Management of Locally Recurrent Nasopharyngeal Carcinoma

The previous review by the International Head and Neck Scientific Group (IHNSG) on recurrent nasopharyngeal carcinoma (NPC) summarized the available data that had emerged over the past decade prior to 2010 to identify the scope of the problem [1]. With the adoption of intensity-modulated radiotherapy (IMRT) +/- stereotactic radiotherapy (SRT) for the primary management of NPC in the contemporary era, a renewed review of strategies is needed for the management of recurrent NPC as most failures are now likely to be related to radioresistance.
Source: Cancer Treatment Reviews - Category: Cancer & Oncology Authors: Tags: Tumour Review Source Type: research

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Conclusions: 3D-HDR-BT achieves favorable clinical outcomes with mild late toxicity in patients with locally rNPC. Introduction Nasopharyngeal carcinoma (NPC), a tumor of epithelial origin, is a malignant disease of the head and neck common in southern China, especially in Guangdong province (1). As a result of advances in modern imaging and irradiation techniques, the 5-year overall survival (OS) of patients with newly diagnosed NPC without metastasis has reached 75% after external beam radiotherapy (EBRT) in Asia (2, 3). However, local recurrence, which occurs in 18–40% of patients, remains a major reason for...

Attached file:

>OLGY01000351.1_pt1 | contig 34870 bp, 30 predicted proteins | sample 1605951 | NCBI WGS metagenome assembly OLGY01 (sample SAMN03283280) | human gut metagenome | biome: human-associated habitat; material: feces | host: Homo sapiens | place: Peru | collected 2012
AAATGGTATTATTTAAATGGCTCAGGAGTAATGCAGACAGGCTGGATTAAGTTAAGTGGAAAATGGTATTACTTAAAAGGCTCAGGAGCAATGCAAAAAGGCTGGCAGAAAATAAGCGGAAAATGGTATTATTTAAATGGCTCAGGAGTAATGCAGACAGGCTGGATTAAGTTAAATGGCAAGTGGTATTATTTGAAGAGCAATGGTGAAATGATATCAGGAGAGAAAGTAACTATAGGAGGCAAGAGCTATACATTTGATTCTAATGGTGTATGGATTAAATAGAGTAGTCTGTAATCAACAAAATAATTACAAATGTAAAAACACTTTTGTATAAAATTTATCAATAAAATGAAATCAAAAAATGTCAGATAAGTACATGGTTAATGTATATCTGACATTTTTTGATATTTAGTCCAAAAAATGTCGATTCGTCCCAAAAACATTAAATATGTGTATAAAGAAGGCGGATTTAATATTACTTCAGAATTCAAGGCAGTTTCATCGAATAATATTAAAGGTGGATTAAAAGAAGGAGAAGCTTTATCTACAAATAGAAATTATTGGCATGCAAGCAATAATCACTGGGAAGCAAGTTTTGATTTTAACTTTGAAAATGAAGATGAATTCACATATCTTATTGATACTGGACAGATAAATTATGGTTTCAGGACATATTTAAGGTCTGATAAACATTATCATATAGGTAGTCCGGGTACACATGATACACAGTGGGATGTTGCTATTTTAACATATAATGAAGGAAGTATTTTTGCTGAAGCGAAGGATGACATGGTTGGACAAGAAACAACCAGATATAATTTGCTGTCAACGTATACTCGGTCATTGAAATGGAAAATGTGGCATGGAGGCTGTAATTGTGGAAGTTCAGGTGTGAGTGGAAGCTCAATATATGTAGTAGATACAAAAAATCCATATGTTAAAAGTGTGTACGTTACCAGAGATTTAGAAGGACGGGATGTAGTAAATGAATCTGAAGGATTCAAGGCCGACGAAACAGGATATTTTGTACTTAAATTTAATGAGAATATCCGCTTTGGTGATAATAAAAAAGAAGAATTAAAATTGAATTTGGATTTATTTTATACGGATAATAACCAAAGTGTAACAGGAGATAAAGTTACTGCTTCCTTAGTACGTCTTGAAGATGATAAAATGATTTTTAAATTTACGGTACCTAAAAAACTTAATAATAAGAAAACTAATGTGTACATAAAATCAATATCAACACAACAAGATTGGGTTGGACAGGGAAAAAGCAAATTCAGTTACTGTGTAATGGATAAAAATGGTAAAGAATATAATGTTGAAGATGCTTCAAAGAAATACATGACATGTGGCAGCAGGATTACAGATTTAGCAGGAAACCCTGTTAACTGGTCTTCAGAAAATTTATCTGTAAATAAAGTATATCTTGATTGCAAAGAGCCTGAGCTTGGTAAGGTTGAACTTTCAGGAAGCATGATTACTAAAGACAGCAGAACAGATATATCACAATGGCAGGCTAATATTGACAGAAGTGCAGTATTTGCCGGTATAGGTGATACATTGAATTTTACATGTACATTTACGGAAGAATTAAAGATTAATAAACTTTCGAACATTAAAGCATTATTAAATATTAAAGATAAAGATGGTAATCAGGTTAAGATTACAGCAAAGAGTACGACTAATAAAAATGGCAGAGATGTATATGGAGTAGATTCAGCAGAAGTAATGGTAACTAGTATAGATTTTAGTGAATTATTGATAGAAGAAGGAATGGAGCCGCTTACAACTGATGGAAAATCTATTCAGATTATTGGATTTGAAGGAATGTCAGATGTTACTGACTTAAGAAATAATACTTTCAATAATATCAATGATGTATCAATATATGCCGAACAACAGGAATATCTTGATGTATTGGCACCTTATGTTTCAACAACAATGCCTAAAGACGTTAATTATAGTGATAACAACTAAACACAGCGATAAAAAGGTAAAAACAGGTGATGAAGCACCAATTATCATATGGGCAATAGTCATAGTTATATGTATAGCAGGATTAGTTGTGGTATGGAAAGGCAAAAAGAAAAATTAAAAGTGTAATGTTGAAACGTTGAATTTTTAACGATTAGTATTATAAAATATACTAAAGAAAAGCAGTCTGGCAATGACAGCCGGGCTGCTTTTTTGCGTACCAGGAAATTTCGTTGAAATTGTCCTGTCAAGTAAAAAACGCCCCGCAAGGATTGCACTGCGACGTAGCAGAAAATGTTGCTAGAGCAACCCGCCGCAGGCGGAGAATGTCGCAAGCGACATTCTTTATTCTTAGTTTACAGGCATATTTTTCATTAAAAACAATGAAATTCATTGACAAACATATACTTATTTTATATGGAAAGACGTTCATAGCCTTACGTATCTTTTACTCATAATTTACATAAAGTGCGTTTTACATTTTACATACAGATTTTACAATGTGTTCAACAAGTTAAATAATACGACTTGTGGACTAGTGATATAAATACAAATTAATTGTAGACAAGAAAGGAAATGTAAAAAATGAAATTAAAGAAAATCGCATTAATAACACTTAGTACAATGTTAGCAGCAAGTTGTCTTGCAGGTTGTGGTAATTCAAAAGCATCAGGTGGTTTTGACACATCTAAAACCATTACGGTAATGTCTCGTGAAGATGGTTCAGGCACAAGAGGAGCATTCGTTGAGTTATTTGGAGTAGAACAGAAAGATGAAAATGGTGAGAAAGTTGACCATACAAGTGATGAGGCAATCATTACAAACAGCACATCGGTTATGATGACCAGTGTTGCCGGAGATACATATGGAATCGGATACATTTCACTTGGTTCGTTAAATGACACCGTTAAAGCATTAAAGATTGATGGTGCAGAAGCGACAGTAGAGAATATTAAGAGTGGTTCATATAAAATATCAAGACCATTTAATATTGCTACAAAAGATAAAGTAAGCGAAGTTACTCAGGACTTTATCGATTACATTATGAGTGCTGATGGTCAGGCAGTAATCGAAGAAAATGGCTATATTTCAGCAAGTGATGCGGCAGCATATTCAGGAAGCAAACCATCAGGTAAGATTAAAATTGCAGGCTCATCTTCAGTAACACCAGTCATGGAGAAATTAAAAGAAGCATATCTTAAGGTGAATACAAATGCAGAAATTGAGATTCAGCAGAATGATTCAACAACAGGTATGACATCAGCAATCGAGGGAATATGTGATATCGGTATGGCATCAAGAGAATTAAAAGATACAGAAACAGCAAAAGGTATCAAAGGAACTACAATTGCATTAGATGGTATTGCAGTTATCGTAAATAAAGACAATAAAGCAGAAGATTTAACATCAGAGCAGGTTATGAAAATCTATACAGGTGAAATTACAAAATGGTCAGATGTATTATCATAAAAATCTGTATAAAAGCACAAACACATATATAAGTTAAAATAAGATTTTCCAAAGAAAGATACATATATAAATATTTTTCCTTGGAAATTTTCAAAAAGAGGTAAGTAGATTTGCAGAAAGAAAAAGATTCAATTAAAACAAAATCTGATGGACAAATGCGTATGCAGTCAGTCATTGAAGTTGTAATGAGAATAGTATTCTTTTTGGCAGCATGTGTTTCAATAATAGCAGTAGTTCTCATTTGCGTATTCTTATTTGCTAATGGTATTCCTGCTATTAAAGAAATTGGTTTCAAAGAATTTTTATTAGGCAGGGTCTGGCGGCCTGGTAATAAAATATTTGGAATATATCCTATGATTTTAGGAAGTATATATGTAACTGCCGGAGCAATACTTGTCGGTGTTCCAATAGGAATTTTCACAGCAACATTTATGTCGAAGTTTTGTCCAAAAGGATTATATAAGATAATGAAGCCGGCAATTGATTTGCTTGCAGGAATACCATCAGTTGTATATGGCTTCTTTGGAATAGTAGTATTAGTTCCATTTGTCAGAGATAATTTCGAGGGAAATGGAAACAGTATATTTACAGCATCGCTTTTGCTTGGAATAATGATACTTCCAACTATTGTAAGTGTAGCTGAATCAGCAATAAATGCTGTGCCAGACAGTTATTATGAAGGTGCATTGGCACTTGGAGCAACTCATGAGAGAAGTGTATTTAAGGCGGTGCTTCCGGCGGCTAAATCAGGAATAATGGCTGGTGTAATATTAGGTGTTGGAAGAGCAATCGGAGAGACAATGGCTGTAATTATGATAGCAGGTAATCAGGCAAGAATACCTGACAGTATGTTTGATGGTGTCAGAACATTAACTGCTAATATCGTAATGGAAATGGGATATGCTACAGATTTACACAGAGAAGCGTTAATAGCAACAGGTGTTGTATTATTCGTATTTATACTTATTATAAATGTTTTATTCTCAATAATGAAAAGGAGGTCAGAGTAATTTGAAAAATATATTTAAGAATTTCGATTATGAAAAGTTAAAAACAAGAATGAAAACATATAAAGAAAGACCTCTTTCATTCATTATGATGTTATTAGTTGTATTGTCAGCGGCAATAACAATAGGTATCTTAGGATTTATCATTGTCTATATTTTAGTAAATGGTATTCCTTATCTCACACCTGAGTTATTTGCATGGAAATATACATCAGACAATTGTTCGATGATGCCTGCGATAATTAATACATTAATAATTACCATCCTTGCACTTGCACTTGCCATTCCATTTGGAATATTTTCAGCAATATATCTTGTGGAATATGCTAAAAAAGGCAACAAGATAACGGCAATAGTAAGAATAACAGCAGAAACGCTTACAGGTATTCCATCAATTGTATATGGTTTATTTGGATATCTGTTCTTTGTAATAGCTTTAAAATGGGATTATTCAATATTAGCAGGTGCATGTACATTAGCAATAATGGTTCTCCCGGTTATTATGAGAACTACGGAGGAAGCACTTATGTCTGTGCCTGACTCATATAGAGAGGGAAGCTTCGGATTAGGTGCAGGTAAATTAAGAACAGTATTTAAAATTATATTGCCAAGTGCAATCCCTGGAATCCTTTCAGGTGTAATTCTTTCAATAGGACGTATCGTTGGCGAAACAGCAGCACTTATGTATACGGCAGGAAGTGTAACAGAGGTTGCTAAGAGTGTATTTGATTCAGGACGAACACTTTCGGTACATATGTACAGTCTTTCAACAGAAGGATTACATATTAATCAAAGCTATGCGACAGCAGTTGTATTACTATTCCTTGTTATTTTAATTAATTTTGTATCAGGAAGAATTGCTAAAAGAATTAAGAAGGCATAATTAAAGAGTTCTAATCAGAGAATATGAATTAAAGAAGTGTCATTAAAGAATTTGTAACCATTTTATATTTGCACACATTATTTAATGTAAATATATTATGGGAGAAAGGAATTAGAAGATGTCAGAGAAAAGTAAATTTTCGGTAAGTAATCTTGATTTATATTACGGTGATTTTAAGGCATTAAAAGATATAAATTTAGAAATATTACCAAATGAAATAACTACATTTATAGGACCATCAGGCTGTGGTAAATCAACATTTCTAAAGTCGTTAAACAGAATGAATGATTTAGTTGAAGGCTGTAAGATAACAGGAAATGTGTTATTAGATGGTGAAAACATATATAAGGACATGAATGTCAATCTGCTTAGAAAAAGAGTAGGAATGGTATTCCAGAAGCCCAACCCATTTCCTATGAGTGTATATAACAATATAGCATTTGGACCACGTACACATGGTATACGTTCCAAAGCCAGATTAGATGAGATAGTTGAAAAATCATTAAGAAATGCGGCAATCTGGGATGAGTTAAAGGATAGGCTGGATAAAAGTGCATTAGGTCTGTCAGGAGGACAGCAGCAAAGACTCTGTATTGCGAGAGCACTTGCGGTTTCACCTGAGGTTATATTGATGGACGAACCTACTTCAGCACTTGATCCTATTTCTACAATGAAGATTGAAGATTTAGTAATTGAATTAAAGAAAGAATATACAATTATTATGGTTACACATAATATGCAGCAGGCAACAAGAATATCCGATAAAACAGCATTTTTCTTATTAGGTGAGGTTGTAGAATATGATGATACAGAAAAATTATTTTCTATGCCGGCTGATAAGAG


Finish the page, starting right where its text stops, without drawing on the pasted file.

Source: Frontiers in Oncology - Category: Cancer & Oncology Source Type: research
CONCLUSIONS: The selection of lymph node target volumes for head and neck cancers treated with IMRT/VMAT or other highly conformal techniques (e.g. proton therapy) requires a rigorous approach. This updated proposal of selection should help clinicians for the selection of lymph nodes target volumes and contribute to increase consistency. PMID: 31005201 [PubMed - in process]
Source: Radiotherapy and Oncology : journal of the European Society for Therapeutic Radiology and Oncology - Category: Radiology Authors: Tags: Radiother Oncol Source Type: research
Conclusions In the span of a very short time—less than a decade—robotic head and neck surgery has transformed the management of the head and neck cancer, and it seems clear that the future of treatment for these cancers lies in a multimodal approach in which TORS is likely to play an important role. Nevertheless, it is important to keep in mind that the current indications for TORS are limited and long-term data on the safety and oncological outcomes are needed to better understand the true role of TORS in treatment of head and neck cancer. Nonetheless, the emergence of ever more advanced robotic instruments i...
Source: Frontiers in Oncology - Category: Cancer & Oncology Source Type: research
AbstractBackground.The purpose of this study was to verify 10‐year results of survival and late toxicities and assess the ultimate therapeutic ratio of intensity‐modulated radiotherapy (IMRT) versus two‐dimensional radiotherapy (2DRT) in patients with nasopharyngeal carcinoma (NPC).Materials and Methods.We retrospectively reviewed the data from 1,276 patients with nonmetastatic NPC who received IMRT or 2DRT from January 2003 to December 2006.Results.Of the 1,276 patients, 512 were treated with IMRT and 764 with 2DRT. Median follow‐up was 115 months. At 10 years, the IMRT group demonstrated significantly better resu...
Source: The Oncologist - Category: Cancer & Oncology Authors: Tags: Head and Neck Cancers Source Type: research